Almost one in four (23.1 per cent) Londoners live in the private rented sector, where average rents of £1,272 a month are more than double that of other parts of England.
Taking London’s unique housing landscape into account, reforms to the welfare system due to come into effect this year, including limiting the properties available to housing benefit claimants and caps to overall benefit payments, will further fuel the movement of London’s population.
Today, the Homes for London Board, which brings together a mix of independent experts and politicians, is tasked with finding creative solutions to London’s unique housing needs. The board is chaired by the Mayor’s deputy for housing and includes three borough leaders from London Councils.
Working with the board, London’s councils are eager to develop a new set of approaches that address the deep challenges in housing investment in the capital. These include:
- how can borough, Mayoral and other public sector land assets best be used?
- how can the private rented sector be improved to meet the needs of Londoners in a sustainable way?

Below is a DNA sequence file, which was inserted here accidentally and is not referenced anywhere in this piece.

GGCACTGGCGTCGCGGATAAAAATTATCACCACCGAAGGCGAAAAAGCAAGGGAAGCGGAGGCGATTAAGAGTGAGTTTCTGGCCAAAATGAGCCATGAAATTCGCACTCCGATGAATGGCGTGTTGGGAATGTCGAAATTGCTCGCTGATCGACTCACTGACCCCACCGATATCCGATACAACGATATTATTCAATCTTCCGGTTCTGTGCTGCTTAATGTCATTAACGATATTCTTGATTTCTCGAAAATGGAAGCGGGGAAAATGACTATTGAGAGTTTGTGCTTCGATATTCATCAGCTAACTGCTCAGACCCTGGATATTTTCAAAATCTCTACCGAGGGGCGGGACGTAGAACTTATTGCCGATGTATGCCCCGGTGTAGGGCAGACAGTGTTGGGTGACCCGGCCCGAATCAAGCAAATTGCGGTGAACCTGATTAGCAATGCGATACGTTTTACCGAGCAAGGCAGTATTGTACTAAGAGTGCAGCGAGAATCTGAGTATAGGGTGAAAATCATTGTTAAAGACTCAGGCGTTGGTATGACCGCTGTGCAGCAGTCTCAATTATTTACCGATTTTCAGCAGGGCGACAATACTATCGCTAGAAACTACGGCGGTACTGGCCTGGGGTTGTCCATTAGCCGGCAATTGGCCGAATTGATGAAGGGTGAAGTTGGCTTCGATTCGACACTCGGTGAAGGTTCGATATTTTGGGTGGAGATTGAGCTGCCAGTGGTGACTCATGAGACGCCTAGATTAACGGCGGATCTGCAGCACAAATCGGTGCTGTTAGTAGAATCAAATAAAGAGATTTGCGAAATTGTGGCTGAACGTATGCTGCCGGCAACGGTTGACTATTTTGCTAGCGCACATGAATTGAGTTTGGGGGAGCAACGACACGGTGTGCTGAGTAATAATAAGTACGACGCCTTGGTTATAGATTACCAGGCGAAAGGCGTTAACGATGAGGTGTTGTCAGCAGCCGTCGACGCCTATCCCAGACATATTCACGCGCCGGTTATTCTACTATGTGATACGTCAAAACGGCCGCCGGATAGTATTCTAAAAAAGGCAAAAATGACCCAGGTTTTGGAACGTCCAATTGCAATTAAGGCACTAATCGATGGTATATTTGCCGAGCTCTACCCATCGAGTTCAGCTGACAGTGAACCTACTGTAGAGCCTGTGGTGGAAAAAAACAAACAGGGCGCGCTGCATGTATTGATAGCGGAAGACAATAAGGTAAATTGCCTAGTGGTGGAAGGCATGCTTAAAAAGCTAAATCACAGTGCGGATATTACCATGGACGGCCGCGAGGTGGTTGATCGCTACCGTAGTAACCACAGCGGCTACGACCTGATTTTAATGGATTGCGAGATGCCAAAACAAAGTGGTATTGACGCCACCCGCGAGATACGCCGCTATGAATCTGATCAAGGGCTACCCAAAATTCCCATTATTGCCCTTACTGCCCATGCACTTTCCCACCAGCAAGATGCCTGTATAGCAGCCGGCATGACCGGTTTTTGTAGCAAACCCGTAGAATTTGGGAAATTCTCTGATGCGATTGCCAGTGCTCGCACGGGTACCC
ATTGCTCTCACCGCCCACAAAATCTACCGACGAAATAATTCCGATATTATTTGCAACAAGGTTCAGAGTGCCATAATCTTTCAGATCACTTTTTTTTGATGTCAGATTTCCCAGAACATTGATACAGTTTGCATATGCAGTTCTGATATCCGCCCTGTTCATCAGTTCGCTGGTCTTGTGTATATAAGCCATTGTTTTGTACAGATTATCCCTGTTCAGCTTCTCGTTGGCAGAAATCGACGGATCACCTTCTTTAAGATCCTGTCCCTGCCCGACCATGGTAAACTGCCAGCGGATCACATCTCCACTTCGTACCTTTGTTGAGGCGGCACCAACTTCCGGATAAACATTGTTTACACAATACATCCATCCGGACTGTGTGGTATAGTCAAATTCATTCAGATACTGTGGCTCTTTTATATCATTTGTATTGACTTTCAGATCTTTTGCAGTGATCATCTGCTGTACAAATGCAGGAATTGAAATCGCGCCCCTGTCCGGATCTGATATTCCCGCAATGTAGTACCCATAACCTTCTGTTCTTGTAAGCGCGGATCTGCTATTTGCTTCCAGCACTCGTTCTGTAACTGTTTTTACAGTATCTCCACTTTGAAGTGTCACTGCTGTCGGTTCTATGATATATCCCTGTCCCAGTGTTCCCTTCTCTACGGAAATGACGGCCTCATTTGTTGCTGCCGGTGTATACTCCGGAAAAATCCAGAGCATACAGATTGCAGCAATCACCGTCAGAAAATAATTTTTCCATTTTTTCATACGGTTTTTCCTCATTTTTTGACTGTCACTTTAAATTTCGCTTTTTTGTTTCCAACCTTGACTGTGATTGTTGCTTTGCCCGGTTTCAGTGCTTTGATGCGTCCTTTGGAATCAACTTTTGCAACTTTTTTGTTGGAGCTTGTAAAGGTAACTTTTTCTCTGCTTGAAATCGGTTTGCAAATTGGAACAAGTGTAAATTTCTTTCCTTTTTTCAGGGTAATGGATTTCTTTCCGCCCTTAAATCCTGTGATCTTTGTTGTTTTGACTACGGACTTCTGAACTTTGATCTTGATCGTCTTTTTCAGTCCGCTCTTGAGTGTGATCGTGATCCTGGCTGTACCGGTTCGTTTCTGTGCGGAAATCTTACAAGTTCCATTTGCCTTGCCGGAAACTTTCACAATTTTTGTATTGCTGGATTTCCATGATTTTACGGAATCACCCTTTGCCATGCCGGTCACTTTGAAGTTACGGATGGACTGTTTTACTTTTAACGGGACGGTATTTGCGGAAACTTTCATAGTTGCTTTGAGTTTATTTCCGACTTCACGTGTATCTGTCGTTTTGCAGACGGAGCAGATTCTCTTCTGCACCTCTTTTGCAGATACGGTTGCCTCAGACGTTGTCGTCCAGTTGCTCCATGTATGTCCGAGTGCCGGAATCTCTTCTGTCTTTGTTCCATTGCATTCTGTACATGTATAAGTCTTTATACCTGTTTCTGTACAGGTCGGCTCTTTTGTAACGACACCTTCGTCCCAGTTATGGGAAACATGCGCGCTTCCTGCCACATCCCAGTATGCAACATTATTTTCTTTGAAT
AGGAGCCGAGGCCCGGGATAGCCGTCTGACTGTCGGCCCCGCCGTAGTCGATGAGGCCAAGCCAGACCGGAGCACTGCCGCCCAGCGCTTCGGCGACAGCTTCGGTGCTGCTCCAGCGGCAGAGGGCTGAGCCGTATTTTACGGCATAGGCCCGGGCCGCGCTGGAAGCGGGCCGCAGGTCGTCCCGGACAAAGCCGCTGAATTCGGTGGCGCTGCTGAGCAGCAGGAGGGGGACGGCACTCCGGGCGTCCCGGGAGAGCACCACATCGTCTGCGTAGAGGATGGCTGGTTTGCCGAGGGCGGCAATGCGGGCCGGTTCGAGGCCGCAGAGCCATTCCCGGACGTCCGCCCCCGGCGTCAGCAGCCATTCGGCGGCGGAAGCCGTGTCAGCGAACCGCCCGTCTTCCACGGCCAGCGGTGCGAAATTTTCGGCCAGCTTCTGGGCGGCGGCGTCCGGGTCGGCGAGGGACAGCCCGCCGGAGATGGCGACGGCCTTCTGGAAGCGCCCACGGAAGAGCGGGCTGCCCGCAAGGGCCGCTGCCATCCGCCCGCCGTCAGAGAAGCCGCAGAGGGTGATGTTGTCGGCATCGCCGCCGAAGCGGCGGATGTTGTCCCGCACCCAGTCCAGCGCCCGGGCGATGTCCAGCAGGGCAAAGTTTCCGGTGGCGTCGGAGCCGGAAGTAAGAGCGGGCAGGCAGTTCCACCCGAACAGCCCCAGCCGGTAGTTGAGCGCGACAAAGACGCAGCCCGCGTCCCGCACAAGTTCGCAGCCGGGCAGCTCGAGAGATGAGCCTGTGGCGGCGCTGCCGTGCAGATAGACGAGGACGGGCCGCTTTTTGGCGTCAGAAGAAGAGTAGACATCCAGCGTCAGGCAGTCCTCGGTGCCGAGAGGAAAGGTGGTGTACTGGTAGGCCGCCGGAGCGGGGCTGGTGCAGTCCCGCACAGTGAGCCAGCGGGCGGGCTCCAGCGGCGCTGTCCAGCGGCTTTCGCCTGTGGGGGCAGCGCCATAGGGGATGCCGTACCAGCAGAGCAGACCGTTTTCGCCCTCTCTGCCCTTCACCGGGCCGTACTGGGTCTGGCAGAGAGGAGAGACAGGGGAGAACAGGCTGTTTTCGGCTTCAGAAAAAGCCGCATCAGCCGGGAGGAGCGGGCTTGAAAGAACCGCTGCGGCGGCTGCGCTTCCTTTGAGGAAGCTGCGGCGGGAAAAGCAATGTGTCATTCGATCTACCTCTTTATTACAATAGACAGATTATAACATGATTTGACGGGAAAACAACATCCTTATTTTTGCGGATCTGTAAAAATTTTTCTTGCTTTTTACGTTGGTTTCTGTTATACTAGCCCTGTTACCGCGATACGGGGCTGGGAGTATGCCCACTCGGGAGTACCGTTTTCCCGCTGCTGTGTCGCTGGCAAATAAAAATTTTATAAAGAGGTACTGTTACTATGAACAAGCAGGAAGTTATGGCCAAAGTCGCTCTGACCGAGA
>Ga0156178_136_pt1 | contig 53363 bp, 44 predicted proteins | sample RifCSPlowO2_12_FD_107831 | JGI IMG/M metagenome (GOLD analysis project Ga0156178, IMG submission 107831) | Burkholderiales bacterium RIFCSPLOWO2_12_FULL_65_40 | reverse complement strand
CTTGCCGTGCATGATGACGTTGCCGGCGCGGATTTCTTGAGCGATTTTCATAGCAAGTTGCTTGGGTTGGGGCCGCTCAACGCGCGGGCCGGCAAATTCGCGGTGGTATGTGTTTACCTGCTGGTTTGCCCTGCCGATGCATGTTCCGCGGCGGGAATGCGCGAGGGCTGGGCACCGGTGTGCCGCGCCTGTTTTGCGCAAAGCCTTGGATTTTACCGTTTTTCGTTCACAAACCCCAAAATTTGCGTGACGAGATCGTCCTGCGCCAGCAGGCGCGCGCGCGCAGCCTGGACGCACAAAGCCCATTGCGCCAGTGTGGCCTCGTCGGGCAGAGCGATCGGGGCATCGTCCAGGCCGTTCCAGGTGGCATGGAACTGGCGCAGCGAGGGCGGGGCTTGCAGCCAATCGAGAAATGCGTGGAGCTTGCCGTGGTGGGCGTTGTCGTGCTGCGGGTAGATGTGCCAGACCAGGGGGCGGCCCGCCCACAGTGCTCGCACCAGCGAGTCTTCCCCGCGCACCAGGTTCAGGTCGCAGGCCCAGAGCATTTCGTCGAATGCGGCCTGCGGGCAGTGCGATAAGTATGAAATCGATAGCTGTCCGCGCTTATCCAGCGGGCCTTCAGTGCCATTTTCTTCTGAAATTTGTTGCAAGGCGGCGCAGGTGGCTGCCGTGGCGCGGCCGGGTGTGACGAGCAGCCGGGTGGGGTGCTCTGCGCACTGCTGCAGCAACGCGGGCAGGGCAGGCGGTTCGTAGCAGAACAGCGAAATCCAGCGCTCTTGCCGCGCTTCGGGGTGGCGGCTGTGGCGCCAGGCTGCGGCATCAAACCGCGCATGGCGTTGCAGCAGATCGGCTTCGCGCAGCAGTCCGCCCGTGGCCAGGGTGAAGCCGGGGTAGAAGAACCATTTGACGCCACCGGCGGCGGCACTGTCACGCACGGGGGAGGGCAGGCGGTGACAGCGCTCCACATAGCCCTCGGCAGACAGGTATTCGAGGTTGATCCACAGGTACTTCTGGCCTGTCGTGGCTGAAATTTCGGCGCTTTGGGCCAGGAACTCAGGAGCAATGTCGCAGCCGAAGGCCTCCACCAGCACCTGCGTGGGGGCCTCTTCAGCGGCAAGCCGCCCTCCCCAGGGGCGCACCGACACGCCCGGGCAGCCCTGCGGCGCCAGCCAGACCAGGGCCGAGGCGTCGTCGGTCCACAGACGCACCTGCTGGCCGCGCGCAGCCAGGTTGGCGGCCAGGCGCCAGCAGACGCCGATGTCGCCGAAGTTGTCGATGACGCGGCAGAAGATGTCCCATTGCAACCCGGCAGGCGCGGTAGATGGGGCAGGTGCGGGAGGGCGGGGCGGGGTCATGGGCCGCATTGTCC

- how is subsidised or sub-market to be funded and delivered to address the needs of lower paid workers in the capital?
- how can we ensure a balance of investment and paying housing benefit that can produce an efficient and enduring solution for London?
- do the boroughs and the Mayor have the necessary powers and flexibilities to address London’s housing investment needs?
As much as the standard of our housing has improved dramatically since the Great War, funding, planning and building the right homes in the right places so that Londoners have access to affordable, decent housing remains an enduring challenge.
Nearly a century on from the Addison Act, London’s 33 local authorities remain at the forefront of meeting that challenge.